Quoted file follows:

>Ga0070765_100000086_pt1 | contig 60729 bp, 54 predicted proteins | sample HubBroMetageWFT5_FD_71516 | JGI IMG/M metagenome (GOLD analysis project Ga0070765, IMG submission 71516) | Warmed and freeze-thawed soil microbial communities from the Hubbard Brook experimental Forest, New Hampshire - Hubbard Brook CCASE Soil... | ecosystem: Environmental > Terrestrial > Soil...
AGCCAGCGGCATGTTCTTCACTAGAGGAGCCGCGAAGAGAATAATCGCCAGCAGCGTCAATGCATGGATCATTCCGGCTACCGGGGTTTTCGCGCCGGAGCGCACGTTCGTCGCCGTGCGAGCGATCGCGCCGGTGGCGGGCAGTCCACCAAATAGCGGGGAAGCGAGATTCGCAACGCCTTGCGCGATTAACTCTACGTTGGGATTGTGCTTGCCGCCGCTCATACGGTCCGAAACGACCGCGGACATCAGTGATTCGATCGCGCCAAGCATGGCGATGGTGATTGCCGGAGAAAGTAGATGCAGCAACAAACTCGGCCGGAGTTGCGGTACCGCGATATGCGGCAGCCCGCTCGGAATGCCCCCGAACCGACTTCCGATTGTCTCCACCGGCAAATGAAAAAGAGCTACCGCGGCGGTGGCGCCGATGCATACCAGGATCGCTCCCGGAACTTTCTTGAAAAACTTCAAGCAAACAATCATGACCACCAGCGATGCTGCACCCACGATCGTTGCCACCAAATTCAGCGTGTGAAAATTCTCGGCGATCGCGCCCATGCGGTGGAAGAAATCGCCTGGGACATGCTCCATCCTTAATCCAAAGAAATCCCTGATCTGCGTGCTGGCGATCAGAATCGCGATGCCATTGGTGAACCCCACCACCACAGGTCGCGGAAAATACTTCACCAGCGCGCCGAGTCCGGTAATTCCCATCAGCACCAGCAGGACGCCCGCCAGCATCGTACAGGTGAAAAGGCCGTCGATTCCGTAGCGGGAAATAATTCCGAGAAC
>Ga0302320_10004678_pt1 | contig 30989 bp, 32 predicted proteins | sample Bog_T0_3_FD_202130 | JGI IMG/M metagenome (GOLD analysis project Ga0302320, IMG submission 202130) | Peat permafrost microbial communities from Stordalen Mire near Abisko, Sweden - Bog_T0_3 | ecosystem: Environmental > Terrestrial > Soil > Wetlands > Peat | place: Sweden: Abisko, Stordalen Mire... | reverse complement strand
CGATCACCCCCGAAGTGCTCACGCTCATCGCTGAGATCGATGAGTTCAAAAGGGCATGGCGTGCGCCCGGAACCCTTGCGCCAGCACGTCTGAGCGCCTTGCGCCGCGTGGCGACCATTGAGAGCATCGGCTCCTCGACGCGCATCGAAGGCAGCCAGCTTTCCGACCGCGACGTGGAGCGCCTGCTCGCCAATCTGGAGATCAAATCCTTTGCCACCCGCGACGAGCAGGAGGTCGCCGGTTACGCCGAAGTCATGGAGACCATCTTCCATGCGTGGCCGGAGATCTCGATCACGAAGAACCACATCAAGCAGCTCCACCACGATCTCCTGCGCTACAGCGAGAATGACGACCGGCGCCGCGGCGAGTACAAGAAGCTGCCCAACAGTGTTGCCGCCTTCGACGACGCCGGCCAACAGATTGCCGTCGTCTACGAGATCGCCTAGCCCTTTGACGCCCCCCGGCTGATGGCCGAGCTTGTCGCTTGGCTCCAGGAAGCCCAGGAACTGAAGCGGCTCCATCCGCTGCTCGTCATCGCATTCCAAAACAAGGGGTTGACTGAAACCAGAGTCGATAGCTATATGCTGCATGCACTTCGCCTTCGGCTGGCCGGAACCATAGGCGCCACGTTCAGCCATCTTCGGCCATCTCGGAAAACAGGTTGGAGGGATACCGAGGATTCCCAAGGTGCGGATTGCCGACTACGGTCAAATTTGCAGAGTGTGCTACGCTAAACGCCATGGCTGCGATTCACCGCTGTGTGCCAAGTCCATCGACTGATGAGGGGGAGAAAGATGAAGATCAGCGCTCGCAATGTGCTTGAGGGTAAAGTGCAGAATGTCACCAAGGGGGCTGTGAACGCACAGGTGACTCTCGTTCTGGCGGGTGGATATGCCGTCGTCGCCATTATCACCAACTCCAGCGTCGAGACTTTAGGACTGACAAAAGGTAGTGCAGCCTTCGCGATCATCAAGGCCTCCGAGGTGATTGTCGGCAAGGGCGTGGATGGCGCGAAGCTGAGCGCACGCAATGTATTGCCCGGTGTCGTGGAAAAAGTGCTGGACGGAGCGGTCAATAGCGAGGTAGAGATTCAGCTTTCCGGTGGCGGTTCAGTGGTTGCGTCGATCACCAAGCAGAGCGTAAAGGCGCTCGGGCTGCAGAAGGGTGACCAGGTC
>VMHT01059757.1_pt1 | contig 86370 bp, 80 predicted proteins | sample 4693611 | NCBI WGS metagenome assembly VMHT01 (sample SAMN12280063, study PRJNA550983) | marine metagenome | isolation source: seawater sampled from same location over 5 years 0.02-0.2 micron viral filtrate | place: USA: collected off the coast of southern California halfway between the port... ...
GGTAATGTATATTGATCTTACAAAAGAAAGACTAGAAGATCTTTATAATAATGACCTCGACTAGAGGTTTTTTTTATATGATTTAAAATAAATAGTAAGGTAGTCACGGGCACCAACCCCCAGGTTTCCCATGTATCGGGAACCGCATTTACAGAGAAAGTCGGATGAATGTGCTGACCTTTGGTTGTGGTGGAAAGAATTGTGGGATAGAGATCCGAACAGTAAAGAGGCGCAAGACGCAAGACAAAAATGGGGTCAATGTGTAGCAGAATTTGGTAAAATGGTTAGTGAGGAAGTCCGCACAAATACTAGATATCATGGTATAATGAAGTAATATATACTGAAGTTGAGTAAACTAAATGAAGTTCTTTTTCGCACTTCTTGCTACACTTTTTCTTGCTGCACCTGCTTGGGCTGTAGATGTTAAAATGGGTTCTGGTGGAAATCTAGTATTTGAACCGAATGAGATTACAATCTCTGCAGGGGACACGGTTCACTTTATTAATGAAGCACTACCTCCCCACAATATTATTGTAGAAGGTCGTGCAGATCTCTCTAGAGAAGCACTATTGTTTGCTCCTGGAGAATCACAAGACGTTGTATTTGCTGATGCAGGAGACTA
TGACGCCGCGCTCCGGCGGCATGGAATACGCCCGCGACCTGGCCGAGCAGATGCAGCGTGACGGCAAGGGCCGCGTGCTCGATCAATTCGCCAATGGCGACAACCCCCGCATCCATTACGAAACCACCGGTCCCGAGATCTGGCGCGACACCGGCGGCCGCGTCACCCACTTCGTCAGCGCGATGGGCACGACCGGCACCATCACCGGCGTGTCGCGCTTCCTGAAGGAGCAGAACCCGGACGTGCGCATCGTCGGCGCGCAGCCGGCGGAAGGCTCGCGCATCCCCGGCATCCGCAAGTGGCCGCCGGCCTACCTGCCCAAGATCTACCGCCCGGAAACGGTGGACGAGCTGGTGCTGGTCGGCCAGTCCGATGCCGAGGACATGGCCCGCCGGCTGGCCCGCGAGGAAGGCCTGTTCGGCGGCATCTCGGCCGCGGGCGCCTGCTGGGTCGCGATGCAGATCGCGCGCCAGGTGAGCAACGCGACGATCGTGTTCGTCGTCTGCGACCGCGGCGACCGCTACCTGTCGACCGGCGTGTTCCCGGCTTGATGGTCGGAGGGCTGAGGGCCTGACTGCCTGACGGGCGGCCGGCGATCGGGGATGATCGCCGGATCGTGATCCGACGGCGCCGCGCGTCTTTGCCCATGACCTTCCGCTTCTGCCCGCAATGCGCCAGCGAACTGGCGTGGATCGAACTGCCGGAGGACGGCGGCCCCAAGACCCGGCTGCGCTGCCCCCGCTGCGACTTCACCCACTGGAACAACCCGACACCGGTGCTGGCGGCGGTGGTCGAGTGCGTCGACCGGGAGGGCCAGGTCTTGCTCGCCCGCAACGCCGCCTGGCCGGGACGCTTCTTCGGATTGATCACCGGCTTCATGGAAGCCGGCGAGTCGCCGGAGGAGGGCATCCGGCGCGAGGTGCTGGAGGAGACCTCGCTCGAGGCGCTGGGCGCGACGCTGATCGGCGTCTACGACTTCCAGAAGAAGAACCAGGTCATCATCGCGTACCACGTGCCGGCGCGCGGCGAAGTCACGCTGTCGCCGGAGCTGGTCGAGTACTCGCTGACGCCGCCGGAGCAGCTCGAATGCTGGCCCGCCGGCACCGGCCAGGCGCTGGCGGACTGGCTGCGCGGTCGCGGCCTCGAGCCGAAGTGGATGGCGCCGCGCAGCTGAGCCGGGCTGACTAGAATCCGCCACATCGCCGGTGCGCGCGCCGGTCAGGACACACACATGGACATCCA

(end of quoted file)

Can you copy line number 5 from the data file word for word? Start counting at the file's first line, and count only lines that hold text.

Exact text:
>VMHT01059757.1_pt1 | contig 86370 bp, 80 predicted proteins | sample 4693611 | NCBI WGS metagenome assembly VMHT01 (sample SAMN12280063, study PRJNA550983) | marine metagenome | isolation source: seawater sampled from same location over 5 years 0.02-0.2 micron viral filtrate | place: USA: collected off the coast of southern California halfway between the port... ...